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What's next for Andre Jackson?

“If this science is held to be legitimate, valid, proper in every way I think the defendant is going to have a hard time," said KHOU 11 legal expert Gerald Treece.

HOUSTON — Prosecutors believe evidence against the man accused of killing Josue Flores is strong enough to win and survive appeal.

KHOU 11 legal analyst Gerald Treece thinks Andre Jackson’s fate hinges on science and could be decided before trial.

RELATED: Andre Jackson charged in Josue Flores' killing

“DNA is hard to refute,” Treece said. “It’s not like a fingerprint. It really says Cletus you were there.”

Twice police linked Jackson the 2016 murder of Flores based on DNA found on Andre Jackson’s jacket. The first time, prosecutors said DNA and blood analysis proved “at best inconclusive and in some regards exclude Jackson as a suspect.”

Nearly two years later, new DNA test results and a grand jury indictment gave prosecutors confidence that Jackson is their guy.

“It was tested by a lab that had superior capabilities to the first lab that tested it several years ago,” said Kim Ogg, the Harris County District Attorney.

Treece sees one potential problem. Conflicting results demand explanations that Jackson’s lawyers could exploit, Treece said.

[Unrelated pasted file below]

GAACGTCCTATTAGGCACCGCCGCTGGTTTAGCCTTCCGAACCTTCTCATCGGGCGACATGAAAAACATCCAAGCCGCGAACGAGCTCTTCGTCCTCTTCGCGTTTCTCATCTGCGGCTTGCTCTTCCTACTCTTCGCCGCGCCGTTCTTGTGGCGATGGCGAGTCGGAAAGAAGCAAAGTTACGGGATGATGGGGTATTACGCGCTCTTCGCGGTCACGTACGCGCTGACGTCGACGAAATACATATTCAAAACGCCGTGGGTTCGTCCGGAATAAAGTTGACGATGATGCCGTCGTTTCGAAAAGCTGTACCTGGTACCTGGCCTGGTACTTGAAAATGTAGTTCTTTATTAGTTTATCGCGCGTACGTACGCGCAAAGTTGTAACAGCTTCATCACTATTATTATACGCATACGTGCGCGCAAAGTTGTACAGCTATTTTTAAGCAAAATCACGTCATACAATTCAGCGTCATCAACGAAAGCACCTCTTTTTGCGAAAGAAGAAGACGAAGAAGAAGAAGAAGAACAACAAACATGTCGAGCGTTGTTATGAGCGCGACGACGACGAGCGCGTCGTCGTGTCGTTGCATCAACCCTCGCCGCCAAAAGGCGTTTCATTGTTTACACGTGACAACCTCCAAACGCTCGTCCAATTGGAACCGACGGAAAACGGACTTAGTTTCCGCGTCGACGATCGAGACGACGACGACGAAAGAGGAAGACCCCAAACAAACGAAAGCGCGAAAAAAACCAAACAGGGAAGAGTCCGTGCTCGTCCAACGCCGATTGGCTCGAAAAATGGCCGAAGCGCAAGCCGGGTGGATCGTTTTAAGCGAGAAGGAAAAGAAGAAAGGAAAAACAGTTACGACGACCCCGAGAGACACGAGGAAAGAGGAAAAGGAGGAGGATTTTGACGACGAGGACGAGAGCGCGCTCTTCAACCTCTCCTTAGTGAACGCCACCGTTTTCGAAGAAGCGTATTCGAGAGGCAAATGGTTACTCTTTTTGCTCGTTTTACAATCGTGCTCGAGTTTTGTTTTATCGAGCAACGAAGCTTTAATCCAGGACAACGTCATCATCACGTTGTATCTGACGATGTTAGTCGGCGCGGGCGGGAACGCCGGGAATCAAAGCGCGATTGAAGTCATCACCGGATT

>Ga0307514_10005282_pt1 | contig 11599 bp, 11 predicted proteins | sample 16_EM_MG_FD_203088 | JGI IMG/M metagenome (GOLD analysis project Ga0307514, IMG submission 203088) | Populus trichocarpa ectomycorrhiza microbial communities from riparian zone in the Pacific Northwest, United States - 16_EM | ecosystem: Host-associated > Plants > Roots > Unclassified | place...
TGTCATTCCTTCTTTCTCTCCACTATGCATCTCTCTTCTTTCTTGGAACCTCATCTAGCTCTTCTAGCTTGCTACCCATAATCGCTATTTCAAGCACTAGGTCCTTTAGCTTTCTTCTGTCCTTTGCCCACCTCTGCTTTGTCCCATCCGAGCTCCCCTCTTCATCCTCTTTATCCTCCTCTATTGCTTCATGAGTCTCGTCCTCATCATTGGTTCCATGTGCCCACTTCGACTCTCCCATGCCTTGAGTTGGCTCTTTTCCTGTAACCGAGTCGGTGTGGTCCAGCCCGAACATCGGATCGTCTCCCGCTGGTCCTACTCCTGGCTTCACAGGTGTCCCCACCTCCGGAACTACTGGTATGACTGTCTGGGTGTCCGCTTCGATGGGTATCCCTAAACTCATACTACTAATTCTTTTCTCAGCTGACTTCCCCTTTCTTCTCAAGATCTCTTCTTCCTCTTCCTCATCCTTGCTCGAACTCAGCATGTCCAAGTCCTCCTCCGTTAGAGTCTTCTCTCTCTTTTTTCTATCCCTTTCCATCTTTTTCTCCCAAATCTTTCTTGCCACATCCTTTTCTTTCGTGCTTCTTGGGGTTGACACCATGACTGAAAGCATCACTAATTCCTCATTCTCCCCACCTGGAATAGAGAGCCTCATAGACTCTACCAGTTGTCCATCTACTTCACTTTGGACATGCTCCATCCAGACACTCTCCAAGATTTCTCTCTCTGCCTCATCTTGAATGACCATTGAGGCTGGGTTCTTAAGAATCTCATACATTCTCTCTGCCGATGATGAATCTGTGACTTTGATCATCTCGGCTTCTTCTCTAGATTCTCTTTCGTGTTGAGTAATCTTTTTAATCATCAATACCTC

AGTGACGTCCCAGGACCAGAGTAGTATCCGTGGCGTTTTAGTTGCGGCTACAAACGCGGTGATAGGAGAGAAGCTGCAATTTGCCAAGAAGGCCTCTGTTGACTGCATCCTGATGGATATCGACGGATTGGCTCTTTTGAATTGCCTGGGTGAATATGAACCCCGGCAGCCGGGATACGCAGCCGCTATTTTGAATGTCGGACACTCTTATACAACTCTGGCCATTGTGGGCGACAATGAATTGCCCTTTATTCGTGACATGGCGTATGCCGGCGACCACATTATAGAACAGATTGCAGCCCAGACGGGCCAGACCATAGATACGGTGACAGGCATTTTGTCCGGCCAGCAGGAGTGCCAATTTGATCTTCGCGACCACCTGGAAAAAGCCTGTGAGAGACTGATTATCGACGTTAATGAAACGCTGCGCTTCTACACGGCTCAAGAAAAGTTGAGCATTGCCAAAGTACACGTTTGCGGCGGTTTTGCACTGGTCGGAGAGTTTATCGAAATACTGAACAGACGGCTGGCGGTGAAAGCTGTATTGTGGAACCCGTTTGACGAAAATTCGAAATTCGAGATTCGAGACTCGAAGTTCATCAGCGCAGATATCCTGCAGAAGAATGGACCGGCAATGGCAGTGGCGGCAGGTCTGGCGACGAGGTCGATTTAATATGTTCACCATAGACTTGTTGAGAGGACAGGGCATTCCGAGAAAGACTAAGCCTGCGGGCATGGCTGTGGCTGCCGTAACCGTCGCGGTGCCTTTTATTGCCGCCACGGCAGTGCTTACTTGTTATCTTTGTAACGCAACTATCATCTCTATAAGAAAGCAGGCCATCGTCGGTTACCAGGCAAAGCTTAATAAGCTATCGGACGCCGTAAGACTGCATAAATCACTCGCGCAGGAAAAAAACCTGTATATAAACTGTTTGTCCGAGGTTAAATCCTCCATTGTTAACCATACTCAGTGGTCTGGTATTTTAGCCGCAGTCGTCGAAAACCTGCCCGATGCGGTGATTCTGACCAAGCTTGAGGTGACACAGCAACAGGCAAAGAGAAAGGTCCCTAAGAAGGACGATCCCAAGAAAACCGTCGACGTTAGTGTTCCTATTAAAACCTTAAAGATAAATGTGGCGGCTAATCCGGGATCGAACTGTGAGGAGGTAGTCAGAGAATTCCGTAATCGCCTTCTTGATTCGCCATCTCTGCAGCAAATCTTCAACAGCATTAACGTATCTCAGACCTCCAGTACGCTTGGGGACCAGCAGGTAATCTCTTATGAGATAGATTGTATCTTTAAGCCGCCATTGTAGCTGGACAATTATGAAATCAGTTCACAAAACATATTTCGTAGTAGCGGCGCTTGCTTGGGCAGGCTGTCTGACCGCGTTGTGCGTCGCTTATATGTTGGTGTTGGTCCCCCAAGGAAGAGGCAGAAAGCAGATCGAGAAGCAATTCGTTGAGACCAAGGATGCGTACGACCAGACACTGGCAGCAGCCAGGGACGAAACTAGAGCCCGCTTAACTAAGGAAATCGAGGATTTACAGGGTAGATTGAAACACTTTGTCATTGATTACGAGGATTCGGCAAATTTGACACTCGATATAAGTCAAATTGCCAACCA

“It all depends on the science,” he added. “(Jackson’s lawyers are) going to go through every hurdle and every hoop to see if the science is right to see if it matches up correctly. I wouldn’t even be surprised to see expert testimony on that issue. This is before trial.”

Because of the persuasive power DNA has on juries, Treece expects a judge to carefully vet prosecutors explanation.

Authorities held on to Jackson’s jacket for more than three years. Detectives believe he was the last person with Flores. Investigators waited for science to bring them better ways to prove it.

This spring, detectives found a lab in Florida able to do so. The FBI paid for the testing, according to Houston Police.

Based on those findings, a grand jury indicted Jackson Tuesday morning.

Unless his defense proves Jackson was set up or that prosecutors botched evidence, Treece sees one outcome.

“If this science is held to be legitimate, valid, proper in every way I think the defendant is going to have a hard time,” Treece said.

In that scenario, Treece also would not be surprised to see a guilty plea accepted to save Jackson’s life.

He is due in court Wednesday morning.

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